Somes Prisoners

 Chapter One


The average would-be German emigrant in the nineteenth century probably gave little more than a flicker of interest to the prospect of relocating to New Zealand. It took a temporary fluctuation in international migration conditions in the early 1870s, as well as fortunate timing on the part of the New Zealand Government, to create a temporary increase of interest in emigration to this country.


Emigration from Germany to New Zealand

In Emigration from Europe 1815-1930, Dudley Baines has calculated that slightly over half the sixty million individuals to leave Europe migrated directly to the United States. Australia received 3.5 million immigrants.[i]  New Zealand received 1.7 million migrants between 1860 and 1929.[ii] Germany and Prussia (based on their 1914 boundaries) contributed 4.8 million people to the world-wide emigration trail. In relation to the total population of the country, this number was very small.[iii] Baines adds that the marked decline in German emigration after the 1880s probably resulted from rapid urbanisation and especially from the industrialisation of the Ruhr region and Saxony. Emigration from western Germany virtually ceased around this time, and by 1900, Germany had become a country of net immigration (See Appendix Table 1).[iv]

In 1873, a major financial crisis in the United States dramatically reduced emigration to that country for several years. Many earlier immigrants even returned to their homelands if they could.[v] This roughly coincided with New Zealand’s decision to establish an immigration and public works scheme, the so-called ‘Vogel Scheme’, to hasten the development of the country’s road, rail and telegraph networks and to open the bush-covered central North Island. Although intended to attract British immigrants, the scheme also sought some from the Continent, especially Germans and Scandinavians. Increasing the European population quickly in light of the recent New Zealand Wars was another consideration. For example, the Wanganui Weekly Herald considered Germans to be “a sturdy warlike race, who are not unused to the ping of the bullet.” They made ideal immigrants.[vi] Although adopted in 1870, the Vogel Scheme did not attract immigrants on any scale until 1873[vii] when the magnetic lure of the United States temporarily lost its appeal.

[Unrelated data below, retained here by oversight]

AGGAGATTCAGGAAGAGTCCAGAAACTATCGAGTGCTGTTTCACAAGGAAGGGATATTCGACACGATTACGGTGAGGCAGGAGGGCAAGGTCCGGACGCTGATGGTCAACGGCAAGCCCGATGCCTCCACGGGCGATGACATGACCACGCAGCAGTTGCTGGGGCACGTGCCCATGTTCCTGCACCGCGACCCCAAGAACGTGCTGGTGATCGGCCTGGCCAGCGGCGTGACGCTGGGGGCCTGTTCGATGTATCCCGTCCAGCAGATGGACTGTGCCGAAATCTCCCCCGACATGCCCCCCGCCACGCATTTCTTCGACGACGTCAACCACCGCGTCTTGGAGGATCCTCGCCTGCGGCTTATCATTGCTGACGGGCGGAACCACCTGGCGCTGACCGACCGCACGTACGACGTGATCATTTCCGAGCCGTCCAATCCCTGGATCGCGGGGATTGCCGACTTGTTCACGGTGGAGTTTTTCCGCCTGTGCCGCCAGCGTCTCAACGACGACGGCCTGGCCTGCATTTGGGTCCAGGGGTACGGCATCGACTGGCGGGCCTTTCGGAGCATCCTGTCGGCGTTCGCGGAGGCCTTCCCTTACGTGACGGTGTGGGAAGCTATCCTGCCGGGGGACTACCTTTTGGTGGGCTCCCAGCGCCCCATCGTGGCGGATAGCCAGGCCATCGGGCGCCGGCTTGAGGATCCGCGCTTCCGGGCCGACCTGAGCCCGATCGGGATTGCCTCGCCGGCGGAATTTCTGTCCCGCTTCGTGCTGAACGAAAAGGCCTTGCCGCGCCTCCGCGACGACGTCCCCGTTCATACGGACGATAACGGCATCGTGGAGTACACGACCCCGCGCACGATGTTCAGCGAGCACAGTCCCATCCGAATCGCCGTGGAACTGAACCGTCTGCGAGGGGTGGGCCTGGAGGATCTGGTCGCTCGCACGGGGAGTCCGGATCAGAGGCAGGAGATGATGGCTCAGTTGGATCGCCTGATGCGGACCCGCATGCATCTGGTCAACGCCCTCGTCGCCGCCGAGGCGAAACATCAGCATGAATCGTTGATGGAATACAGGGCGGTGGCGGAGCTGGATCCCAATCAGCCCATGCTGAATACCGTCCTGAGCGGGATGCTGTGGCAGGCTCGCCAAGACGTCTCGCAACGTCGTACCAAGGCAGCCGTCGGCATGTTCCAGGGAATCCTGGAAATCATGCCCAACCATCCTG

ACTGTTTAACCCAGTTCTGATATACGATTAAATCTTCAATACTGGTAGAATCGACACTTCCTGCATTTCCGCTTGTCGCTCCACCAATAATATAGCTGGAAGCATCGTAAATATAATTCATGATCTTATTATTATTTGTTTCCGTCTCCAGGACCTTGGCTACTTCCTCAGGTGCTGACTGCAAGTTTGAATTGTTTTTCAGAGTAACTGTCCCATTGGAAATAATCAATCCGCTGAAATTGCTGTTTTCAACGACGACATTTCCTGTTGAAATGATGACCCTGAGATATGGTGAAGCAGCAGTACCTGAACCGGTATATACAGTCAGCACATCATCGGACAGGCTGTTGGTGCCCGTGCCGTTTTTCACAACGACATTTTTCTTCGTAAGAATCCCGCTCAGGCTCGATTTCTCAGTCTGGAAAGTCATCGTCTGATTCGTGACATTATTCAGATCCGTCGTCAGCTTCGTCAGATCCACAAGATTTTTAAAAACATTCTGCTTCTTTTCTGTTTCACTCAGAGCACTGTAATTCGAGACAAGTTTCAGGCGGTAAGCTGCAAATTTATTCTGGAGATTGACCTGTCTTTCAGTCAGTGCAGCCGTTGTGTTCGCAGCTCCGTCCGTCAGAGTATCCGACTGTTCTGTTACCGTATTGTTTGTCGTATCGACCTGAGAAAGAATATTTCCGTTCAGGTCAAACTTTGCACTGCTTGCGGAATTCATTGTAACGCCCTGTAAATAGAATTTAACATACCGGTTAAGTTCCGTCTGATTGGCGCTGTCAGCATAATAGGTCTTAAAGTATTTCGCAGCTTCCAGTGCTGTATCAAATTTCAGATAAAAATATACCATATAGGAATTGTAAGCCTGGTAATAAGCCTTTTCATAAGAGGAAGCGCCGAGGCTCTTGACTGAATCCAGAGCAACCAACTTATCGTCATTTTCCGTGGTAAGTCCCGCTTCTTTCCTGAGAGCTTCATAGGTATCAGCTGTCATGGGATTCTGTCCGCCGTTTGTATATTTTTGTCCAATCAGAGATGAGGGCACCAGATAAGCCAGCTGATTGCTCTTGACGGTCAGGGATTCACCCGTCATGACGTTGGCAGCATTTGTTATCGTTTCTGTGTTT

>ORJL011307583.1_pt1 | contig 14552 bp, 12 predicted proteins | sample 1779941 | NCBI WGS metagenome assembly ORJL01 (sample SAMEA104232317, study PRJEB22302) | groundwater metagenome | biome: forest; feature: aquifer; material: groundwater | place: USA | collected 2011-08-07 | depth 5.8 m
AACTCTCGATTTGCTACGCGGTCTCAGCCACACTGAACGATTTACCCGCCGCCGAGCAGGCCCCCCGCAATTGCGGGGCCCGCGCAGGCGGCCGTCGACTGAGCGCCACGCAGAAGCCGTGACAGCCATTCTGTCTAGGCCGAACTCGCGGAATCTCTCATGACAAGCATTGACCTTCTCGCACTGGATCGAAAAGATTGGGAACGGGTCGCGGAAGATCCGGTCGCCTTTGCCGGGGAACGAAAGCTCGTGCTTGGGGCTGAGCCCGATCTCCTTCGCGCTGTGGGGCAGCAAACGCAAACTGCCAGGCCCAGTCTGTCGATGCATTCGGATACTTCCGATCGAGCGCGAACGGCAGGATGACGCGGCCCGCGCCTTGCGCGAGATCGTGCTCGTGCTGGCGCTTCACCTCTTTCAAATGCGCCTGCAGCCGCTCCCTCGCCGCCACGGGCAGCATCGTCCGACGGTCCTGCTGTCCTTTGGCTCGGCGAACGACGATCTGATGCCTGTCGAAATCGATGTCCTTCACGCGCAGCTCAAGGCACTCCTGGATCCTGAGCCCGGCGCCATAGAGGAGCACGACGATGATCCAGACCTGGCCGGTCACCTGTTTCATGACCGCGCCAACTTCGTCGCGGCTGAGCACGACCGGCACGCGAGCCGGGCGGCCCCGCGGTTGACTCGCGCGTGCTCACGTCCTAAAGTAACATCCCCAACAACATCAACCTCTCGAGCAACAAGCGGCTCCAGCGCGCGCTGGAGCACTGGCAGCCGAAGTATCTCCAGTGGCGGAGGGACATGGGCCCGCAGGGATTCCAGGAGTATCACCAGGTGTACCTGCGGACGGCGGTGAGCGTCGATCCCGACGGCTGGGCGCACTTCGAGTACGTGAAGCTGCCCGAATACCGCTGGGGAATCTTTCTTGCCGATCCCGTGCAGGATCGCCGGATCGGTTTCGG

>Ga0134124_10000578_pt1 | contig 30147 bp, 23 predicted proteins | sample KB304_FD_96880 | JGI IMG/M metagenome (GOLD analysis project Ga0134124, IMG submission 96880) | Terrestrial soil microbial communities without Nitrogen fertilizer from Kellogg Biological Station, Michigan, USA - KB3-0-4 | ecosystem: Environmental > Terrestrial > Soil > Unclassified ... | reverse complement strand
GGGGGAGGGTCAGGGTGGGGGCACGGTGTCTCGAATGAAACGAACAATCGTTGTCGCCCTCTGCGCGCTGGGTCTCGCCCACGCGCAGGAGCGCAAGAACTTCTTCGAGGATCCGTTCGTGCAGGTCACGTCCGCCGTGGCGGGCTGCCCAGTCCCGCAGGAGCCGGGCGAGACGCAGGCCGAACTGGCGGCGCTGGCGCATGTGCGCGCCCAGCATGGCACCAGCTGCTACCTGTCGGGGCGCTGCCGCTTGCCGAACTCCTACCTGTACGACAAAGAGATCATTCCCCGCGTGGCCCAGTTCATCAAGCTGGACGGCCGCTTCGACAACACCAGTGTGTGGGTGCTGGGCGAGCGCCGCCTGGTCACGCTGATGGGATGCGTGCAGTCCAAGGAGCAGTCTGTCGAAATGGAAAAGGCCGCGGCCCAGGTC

After wars against Denmark in 1864, Austria in 1866 and France in 1870 and 1871, the German Empire finally unified in 1871 under the formidable Prussian Prime Minister, Count Otto von Bismarck. After such an experience, though, sections of the general population felt shell-shocked. For instance, when promoting the potential for German migration to New Zealand, the German Empire’s Consul in Wellington, Frederick August Krull, suggested that many of these would-be emigrants feared yet another war involving their homeland.[viii]

At the same time, the Prussian Government actively discouraged emigration, stating, for example, that no-one other than German nationals could work as emigration agents.[ix] A new military law[x] in the German Empire was also to raise the number of men liable to be called to arms in the event of war, to 2.8 million. As a result, the Prussian Government prohibited men aged between 18 and 28 years from emigrating, although whole families could sometimes leave if the son had not enrolled before the age of 21. Thus, German men of the ages most suitable for emigration were also those least free to do so.[xi]

The German settlement established at Nelson by the New Zealand Company in 1843 marked the beginning of organised German immigration to New Zealand. These people settled in the Moutere Valley district, to which German migration continued over the next two decades.[xii] By December 1867, 2,838 people of German birth lived throughout New Zealand, 2,293 of them male and 545 of them female. By February 1871, this number had dropped to 2,416, or 1,926 males and 490 females.[xiii] Perhaps in the case of females, this reduction from mostly from natural causes, namely old age in the case of the earlier Nelson immigrants. However, the collapse of the gold industry in the intervening period no doubt contributed to the loss, by re-migration, of many of the males.